Snowboarders are spinning less to bring the style back
AP Sports Writer
ASPEN ” It’s no longer spin to win in the halfpipe.
After several years of rapid innovation, the progression of snowboarding tricks has taken a new, smoother turn. Instead of riders trying to outdo each other by spinning as many times as they can, they’ve gone back to smaller tricks like 540s and 720s, using extra combinations and grabs to impress the judges.
“There was a heavy, heavy push of new trickery within the last couple of years, and now that’s kind of leveled off,” said Steve Fisher, the defending Winter X Games superpipe champ.
The change has to do with style.
When riders try big spins, like a 1260 (3 1/2 revolutions) or a 1440 (four times around), the tricks look forced, an almost unnatural motion as they torque their bodies to get all the way around. Style has always been a big part of snowboarding, so now riders are going back to some of their older tricks to get some of that flow back.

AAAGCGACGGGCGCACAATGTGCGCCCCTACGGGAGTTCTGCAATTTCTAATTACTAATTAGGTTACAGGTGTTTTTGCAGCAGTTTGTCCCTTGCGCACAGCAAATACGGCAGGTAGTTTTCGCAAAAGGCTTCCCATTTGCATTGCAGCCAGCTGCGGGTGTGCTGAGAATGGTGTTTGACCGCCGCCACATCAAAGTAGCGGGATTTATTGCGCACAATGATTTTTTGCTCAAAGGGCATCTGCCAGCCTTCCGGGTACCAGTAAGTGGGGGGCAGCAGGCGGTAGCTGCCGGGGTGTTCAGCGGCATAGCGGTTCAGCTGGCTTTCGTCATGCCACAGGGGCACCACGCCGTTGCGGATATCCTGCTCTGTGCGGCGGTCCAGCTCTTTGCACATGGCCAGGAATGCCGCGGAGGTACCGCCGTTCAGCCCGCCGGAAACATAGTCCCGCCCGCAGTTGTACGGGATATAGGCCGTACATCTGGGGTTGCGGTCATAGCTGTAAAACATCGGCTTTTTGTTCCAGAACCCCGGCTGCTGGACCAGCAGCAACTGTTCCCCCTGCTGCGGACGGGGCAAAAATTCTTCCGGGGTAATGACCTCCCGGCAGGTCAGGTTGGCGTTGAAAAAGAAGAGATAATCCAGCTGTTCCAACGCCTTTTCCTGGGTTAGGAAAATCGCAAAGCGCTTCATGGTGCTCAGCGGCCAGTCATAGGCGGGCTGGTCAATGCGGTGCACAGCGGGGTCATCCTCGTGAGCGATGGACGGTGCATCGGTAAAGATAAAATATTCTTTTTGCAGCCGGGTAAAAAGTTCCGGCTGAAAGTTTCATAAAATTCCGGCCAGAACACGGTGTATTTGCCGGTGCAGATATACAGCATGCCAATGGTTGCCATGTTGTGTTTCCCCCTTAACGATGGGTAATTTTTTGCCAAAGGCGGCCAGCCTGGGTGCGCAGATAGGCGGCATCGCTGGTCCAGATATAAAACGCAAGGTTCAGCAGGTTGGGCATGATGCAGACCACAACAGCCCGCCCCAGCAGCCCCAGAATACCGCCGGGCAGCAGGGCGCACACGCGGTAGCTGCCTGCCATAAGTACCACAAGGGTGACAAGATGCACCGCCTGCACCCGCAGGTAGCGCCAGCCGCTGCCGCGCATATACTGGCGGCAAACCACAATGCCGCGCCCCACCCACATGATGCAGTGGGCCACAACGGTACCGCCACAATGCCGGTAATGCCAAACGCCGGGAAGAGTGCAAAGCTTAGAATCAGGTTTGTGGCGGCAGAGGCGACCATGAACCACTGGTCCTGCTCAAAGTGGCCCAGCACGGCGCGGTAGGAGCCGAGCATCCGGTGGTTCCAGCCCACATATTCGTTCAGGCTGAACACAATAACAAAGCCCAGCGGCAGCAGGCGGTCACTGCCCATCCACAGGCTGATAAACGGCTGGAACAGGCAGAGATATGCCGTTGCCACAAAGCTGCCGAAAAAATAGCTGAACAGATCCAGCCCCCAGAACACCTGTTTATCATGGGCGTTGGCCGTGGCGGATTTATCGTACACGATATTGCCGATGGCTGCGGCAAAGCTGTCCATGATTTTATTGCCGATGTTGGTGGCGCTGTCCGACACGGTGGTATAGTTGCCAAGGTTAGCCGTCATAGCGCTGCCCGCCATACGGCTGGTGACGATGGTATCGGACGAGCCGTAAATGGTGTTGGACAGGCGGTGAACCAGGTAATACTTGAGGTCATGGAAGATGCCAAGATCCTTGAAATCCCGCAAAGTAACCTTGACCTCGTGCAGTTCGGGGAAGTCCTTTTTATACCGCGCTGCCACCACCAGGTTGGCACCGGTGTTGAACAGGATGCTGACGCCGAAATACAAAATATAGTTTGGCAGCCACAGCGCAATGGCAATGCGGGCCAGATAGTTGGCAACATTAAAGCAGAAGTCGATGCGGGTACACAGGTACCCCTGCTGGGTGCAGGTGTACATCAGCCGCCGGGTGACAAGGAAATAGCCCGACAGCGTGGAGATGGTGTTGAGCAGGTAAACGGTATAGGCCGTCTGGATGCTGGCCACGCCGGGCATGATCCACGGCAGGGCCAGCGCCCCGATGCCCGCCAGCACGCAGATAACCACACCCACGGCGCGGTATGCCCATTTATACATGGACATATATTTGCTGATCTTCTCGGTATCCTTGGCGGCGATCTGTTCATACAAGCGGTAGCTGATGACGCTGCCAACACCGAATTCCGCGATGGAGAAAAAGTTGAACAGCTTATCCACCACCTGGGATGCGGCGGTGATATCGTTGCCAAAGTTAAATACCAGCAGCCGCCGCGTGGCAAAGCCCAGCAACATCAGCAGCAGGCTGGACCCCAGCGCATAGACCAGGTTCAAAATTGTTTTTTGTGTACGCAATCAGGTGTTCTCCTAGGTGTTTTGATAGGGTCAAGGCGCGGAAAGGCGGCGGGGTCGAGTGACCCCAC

“I think tricks are taking a step back in some ways, back to the alley-oops, the 540s, the 360s,” said Mike Jankowski, halfpipe coach for the U.S. Snowboarding Team. “They’ll do different types of combinations, get more amplitude, sometimes even slow a spin down or hold a grab a little longer.”
More than style, there’s a fear that snowboarding will become standardized, that the free-flowing nature of the sport will be diminished. Continue down the same can-you-top-this path and there’s the chance big spins could become a requirement for every run.
“We really don’t want to see this become figure skating where there becomes a standard and you have to do a certain amount of rotations, and the person who does the most rotations wins,” Jankowski said. “That’s not what snowboarding is about at all.”
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